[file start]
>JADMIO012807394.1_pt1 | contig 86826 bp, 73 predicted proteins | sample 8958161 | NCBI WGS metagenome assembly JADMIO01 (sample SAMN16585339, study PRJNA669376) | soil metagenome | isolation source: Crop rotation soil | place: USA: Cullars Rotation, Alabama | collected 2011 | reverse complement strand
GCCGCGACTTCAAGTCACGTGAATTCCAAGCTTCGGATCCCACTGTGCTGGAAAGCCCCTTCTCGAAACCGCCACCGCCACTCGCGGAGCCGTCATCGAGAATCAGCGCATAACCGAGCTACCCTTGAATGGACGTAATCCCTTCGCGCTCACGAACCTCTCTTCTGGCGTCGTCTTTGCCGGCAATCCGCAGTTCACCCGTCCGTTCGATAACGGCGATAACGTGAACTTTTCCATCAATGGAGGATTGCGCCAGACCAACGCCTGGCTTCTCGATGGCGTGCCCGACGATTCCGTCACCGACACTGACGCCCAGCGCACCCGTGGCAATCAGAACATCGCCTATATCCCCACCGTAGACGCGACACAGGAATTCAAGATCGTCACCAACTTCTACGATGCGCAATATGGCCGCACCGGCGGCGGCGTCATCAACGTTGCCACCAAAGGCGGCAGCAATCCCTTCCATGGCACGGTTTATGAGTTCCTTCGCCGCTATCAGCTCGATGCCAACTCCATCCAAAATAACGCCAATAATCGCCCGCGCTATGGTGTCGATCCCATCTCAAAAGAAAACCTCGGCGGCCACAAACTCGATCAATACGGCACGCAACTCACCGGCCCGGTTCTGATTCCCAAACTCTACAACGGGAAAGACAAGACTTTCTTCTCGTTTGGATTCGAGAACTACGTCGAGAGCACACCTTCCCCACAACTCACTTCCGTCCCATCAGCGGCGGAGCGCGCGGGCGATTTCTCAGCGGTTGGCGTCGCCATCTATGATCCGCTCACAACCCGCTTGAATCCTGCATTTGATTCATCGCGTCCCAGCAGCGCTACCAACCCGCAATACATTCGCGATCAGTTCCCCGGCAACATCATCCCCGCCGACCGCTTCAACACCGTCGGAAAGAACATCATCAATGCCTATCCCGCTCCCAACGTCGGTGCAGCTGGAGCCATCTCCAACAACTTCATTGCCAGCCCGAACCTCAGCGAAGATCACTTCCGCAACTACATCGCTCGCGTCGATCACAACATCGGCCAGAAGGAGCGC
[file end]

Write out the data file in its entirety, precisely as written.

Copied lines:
>JADMIO012807394.1_pt1 | contig 86826 bp, 73 predicted proteins | sample 8958161 | NCBI WGS metagenome assembly JADMIO01 (sample SAMN16585339, study PRJNA669376) | soil metagenome | isolation source: Crop rotation soil | place: USA: Cullars Rotation, Alabama | collected 2011 | reverse complement strand
GCCGCGACTTCAAGTCACGTGAATTCCAAGCTTCGGATCCCACTGTGCTGGAAAGCCCCTTCTCGAAACCGCCACCGCCACTCGCGGAGCCGTCATCGAGAATCAGCGCATAACCGAGCTACCCTTGAATGGACGTAATCCCTTCGCGCTCACGAACCTCTCTTCTGGCGTCGTCTTTGCCGGCAATCCGCAGTTCACCCGTCCGTTCGATAACGGCGATAACGTGAACTTTTCCATCAATGGAGGATTGCGCCAGACCAACGCCTGGCTTCTCGATGGCGTGCCCGACGATTCCGTCACCGACACTGACGCCCAGCGCACCCGTGGCAATCAGAACATCGCCTATATCCCCACCGTAGACGCGACACAGGAATTCAAGATCGTCACCAACTTCTACGATGCGCAATATGGCCGCACCGGCGGCGGCGTCATCAACGTTGCCACCAAAGGCGGCAGCAATCCCTTCCATGGCACGGTTTATGAGTTCCTTCGCCGCTATCAGCTCGATGCCAACTCCATCCAAAATAACGCCAATAATCGCCCGCGCTATGGTGTCGATCCCATCTCAAAAGAAAACCTCGGCGGCCACAAACTCGATCAATACGGCACGCAACTCACCGGCCCGGTTCTGATTCCCAAACTCTACAACGGGAAAGACAAGACTTTCTTCTCGTTTGGATTCGAGAACTACGTCGAGAGCACACCTTCCCCACAACTCACTTCCGTCCCATCAGCGGCGGAGCGCGCGGGCGATTTCTCAGCGGTTGGCGTCGCCATCTATGATCCGCTCACAACCCGCTTGAATCCTGCATTTGATTCATCGCGTCCCAGCAGCGCTACCAACCCGCAATACATTCGCGATCAGTTCCCCGGCAACATCATCCCCGCCGACCGCTTCAACACCGTCGGAAAGAACATCATCAATGCCTATCCCGCTCCCAACGTCGGTGCAGCTGGAGCCATCTCCAACAACTTCATTGCCAGCCCGAACCTCAGCGAAGATCACTTCCGCAACTACATCGCTCGCGTCGATCACAACATCGGCCAGAAGGAGCGC